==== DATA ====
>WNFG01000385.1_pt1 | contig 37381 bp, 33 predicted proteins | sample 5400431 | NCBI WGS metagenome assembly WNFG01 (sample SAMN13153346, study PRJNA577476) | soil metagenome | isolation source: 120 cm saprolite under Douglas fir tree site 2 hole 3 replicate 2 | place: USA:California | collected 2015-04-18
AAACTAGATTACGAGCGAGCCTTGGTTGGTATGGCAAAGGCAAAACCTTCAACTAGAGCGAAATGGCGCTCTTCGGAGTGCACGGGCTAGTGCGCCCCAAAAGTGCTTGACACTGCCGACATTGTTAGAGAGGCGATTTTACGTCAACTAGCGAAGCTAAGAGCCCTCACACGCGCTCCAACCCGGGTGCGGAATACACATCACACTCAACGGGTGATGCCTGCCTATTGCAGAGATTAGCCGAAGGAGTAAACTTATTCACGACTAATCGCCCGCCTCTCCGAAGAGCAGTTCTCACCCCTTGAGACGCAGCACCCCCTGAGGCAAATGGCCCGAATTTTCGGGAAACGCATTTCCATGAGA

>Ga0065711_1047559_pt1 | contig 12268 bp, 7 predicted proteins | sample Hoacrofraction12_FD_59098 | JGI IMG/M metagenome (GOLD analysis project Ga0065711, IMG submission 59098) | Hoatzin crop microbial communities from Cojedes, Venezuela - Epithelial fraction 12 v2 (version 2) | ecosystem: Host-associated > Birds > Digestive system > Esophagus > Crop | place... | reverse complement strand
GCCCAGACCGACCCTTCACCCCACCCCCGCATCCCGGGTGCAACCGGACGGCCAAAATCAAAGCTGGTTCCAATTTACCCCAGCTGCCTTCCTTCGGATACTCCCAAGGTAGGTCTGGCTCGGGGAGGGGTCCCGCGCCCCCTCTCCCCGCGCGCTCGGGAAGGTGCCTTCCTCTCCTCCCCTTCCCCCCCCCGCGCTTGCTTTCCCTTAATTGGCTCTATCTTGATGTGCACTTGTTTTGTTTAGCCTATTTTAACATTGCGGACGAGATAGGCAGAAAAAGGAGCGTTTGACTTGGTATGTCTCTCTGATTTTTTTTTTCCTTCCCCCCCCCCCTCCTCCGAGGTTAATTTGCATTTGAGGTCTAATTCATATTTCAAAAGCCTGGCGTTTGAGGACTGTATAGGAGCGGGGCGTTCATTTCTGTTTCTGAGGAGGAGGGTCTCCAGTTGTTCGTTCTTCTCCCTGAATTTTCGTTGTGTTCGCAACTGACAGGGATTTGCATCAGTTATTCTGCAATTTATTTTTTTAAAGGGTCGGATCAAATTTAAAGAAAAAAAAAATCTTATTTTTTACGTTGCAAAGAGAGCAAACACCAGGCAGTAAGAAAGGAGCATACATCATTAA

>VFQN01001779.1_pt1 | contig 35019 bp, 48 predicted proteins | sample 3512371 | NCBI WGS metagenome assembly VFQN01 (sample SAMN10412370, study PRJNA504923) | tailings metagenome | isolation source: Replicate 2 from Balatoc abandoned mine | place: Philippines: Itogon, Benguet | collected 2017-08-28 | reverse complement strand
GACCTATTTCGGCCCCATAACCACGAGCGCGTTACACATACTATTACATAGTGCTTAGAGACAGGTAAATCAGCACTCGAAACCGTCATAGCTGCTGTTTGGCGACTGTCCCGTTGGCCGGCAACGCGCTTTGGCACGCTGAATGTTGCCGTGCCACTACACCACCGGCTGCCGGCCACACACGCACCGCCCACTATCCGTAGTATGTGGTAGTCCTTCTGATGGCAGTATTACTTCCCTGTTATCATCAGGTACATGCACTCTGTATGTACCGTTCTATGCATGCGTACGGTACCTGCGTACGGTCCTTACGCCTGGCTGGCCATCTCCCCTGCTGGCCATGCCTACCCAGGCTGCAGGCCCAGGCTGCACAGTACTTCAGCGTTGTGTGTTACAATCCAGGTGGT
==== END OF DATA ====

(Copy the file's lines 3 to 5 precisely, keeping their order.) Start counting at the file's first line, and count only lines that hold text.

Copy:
>Ga0065711_1047559_pt1 | contig 12268 bp, 7 predicted proteins | sample Hoacrofraction12_FD_59098 | JGI IMG/M metagenome (GOLD analysis project Ga0065711, IMG submission 59098) | Hoatzin crop microbial communities from Cojedes, Venezuela - Epithelial fraction 12 v2 (version 2) | ecosystem: Host-associated > Birds > Digestive system > Esophagus > Crop | place... | reverse complement strand
GCCCAGACCGACCCTTCACCCCACCCCCGCATCCCGGGTGCAACCGGACGGCCAAAATCAAAGCTGGTTCCAATTTACCCCAGCTGCCTTCCTTCGGATACTCCCAAGGTAGGTCTGGCTCGGGGAGGGGTCCCGCGCCCCCTCTCCCCGCGCGCTCGGGAAGGTGCCTTCCTCTCCTCCCCTTCCCCCCCCCGCGCTTGCTTTCCCTTAATTGGCTCTATCTTGATGTGCACTTGTTTTGTTTAGCCTATTTTAACATTGCGGACGAGATAGGCAGAAAAAGGAGCGTTTGACTTGGTATGTCTCTCTGATTTTTTTTTTCCTTCCCCCCCCCCCTCCTCCGAGGTTAATTTGCATTTGAGGTCTAATTCATATTTCAAAAGCCTGGCGTTTGAGGACTGTATAGGAGCGGGGCGTTCATTTCTGTTTCTGAGGAGGAGGGTCTCCAGTTGTTCGTTCTTCTCCCTGAATTTTCGTTGTGTTCGCAACTGACAGGGATTTGCATCAGTTATTCTGCAATTTATTTTTTTAAAGGGTCGGATCAAATTTAAAGAAAAAAAAAATCTTATTTTTTACGTTGCAAAGAGAGCAAACACCAGGCAGTAAGAAAGGAGCATACATCATTAA

>VFQN01001779.1_pt1 | contig 35019 bp, 48 predicted proteins | sample 3512371 | NCBI WGS metagenome assembly VFQN01 (sample SAMN10412370, study PRJNA504923) | tailings metagenome | isolation source: Replicate 2 from Balatoc abandoned mine | place: Philippines: Itogon, Benguet | collected 2017-08-28 | reverse complement strand